Later On

A blog written for those whose interests more or less match mine.

Archive for the ‘Government’ Category

Situation Report: Killing off the Libertarian Hellscape Timeline

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Dave Troy’s Situation Reports are always worth reading. Here’s the latest.

Written by Leisureguy

23 January 2022 at 5:04 pm

How a New Hampshire libertarian utopia was foiled by bears

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This Vox report by Sean Illing is from just over a year ago — published in December, 2020 — but it deserves some recognition and reading:

Every ideology produces its own brand of fanatics, but there’s something special about libertarianism.

I don’t mean that as an insult, either. I love libertarians! For the most part, they’re fun and interesting people. But they also tend to be cocksure about core principles in a way most people aren’t. If you’ve ever encountered a freshly minted Ayn Rand enthusiast, you know what I mean.

And yet one of the things that makes political philosophy so amusing is that it’s mostly abstract. You can’t really prove anything — it’s just a never-ending argument about values. Every now and again, though, reality intervenes in a way that illustrates the absurdity of particular ideas.

Something like this happened in the mid-2000s in a small New Hampshire town called Grafton. Matthew Hongoltz-Hetling, author of a new book titled A Libertarian Walks Into a Bear, says it’s the “boldest social experiment in modern American history.” I don’t know if it’s the “boldest,” but it’s definitely one of the strangest.

The experiment was called the “Free Town Project” (it later became the “Free State Project”), and the goal was simple: take over Grafton’s local government and turn it into a libertarian utopia. The movement was cooked up by a small group of ragtag libertarian activists who saw in Grafton a unique opportunity to realize their dreams of a perfectly logical and perfectly market-based community. Needless to say, utopia never arrived, but the bears did! (I promise I’ll explain below.)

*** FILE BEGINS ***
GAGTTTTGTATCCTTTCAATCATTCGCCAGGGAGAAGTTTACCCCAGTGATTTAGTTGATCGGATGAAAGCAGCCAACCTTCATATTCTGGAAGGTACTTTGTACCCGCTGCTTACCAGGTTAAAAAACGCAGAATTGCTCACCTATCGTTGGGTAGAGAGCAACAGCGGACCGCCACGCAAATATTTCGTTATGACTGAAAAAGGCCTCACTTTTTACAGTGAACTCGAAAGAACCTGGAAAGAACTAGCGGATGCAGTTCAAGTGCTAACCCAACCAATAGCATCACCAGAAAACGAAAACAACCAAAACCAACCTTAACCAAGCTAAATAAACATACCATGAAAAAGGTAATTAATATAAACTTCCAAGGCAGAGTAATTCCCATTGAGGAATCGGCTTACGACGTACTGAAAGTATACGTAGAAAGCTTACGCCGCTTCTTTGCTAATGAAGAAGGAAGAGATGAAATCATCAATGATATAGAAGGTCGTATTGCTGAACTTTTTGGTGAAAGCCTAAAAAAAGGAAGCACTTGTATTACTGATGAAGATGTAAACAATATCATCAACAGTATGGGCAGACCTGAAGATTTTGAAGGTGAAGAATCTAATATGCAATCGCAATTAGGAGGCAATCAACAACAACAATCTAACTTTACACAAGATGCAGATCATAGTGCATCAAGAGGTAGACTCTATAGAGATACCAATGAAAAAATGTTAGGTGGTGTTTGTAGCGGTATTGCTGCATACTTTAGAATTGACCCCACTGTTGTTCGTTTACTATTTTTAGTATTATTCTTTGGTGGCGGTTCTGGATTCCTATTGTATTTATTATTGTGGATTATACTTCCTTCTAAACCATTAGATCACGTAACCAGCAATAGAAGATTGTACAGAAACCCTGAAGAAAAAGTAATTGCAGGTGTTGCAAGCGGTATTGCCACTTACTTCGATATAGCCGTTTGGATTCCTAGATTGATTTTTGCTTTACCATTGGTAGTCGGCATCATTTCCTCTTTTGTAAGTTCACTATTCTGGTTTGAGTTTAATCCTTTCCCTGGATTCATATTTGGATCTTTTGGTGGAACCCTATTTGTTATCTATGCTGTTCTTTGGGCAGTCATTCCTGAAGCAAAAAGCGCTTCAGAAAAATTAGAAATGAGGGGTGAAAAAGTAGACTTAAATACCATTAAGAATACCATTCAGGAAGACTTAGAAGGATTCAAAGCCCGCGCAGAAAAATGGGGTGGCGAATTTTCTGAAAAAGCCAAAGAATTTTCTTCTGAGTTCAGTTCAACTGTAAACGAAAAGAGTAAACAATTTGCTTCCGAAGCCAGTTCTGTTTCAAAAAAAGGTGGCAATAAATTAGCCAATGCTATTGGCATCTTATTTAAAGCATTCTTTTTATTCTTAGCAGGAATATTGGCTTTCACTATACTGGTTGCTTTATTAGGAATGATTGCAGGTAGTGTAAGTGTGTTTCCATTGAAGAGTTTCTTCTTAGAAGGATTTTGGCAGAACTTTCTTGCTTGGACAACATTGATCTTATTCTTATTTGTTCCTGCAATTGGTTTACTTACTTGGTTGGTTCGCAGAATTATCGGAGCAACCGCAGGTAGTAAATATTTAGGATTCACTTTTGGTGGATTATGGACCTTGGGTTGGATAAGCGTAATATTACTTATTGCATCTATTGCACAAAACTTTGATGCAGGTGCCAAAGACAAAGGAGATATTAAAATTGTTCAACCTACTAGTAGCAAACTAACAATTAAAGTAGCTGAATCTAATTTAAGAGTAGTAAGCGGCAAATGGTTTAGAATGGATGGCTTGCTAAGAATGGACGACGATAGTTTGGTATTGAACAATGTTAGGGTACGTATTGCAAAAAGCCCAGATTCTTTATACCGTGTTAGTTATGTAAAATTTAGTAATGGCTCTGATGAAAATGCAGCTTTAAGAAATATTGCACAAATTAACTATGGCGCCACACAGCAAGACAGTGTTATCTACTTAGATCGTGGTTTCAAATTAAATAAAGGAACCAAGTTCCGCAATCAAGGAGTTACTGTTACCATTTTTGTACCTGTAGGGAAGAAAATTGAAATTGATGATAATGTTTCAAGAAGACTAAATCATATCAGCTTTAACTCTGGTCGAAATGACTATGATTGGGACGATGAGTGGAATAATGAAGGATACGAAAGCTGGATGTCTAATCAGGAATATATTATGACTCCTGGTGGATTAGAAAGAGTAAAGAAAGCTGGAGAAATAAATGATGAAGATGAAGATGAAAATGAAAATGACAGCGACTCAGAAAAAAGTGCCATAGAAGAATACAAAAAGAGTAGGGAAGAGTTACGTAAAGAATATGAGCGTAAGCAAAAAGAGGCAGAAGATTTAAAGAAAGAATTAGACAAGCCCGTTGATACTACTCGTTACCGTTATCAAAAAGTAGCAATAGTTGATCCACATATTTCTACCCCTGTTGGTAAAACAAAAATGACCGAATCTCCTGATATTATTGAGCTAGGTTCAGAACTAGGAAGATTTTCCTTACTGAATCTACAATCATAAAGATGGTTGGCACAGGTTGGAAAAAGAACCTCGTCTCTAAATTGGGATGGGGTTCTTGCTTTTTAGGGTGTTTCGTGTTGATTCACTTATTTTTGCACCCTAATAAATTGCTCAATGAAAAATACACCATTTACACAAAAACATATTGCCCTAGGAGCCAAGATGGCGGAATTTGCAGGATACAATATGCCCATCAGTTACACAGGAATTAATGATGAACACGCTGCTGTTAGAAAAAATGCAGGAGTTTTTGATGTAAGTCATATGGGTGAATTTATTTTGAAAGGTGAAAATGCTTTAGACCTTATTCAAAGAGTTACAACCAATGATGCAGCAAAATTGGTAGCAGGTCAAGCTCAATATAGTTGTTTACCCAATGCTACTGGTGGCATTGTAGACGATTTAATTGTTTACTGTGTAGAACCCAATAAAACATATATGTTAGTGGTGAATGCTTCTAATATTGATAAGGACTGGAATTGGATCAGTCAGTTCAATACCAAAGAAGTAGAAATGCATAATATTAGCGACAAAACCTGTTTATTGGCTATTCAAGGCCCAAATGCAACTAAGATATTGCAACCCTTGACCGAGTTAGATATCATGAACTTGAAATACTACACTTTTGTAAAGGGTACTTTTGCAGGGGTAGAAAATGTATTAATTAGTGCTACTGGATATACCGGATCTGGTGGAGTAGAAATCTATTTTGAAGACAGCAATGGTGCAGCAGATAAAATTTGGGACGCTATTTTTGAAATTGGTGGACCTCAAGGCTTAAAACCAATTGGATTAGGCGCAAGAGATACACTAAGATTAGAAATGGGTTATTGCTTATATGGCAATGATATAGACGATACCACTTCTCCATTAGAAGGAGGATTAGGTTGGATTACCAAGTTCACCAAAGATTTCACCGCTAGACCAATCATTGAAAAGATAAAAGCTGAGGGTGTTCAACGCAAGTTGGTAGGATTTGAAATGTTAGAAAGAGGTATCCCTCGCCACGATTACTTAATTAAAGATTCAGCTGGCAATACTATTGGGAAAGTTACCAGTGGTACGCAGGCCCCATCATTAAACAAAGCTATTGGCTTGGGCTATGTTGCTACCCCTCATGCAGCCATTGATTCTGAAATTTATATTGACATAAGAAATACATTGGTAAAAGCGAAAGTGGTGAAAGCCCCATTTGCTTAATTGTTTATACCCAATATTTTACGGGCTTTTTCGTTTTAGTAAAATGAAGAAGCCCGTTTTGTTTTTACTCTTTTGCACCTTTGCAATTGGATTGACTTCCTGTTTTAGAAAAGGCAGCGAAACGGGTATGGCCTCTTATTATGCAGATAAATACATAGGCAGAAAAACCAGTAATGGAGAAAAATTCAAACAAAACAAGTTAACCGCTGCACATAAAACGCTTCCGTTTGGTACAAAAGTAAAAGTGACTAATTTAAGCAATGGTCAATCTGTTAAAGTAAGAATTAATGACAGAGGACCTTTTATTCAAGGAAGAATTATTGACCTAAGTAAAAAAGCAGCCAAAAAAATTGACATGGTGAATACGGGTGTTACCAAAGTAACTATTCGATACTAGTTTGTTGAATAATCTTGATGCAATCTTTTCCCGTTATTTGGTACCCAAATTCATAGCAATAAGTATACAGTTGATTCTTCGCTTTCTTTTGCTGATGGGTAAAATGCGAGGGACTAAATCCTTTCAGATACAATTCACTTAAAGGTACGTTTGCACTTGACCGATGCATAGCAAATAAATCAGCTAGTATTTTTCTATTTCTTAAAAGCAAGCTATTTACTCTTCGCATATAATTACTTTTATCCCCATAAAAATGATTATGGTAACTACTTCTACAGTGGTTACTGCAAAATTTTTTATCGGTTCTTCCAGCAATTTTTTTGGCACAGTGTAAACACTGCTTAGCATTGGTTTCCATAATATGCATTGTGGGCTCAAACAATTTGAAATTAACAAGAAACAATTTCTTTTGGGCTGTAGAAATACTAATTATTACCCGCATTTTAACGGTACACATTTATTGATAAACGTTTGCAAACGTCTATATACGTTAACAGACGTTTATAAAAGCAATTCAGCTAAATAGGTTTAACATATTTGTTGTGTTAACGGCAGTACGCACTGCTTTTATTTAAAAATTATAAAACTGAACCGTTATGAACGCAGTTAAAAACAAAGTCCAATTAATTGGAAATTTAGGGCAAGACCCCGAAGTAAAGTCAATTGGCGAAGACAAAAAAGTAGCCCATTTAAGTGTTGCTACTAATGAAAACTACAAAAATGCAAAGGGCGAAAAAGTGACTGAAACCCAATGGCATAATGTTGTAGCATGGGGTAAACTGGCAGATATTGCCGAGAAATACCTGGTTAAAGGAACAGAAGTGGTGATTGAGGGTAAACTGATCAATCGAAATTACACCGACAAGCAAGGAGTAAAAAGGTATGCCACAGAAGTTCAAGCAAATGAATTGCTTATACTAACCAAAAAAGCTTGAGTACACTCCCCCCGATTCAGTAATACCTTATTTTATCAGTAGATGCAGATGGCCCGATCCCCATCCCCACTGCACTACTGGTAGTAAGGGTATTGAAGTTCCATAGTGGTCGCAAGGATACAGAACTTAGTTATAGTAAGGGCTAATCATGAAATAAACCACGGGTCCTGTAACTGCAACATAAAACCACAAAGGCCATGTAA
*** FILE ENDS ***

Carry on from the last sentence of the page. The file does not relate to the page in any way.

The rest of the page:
I reached out to Hongoltz-Hetling to talk about his book. I wanted to know what happened in New Hampshire, why the experiment failed, and what the whole saga can teach us not just about libertarianism but about the dangers of loving theory more than reality.

A lightly edited transcript of our conversation follows.

Sean Illing

How would you describe the “Free Town Project” to someone who doesn’t know anything about it?

Matthew Hongoltz-Hetling

I’d put it like this: There’s a national community of libertarians that has developed over the last 40 or 50 years, and they’ve never really had a place to call their own. They’ve never been in charge of a nation, or a state, or even a city. And they’ve always really wanted to create a community that would showcase what would happen if they implemented their principles on a broad scale.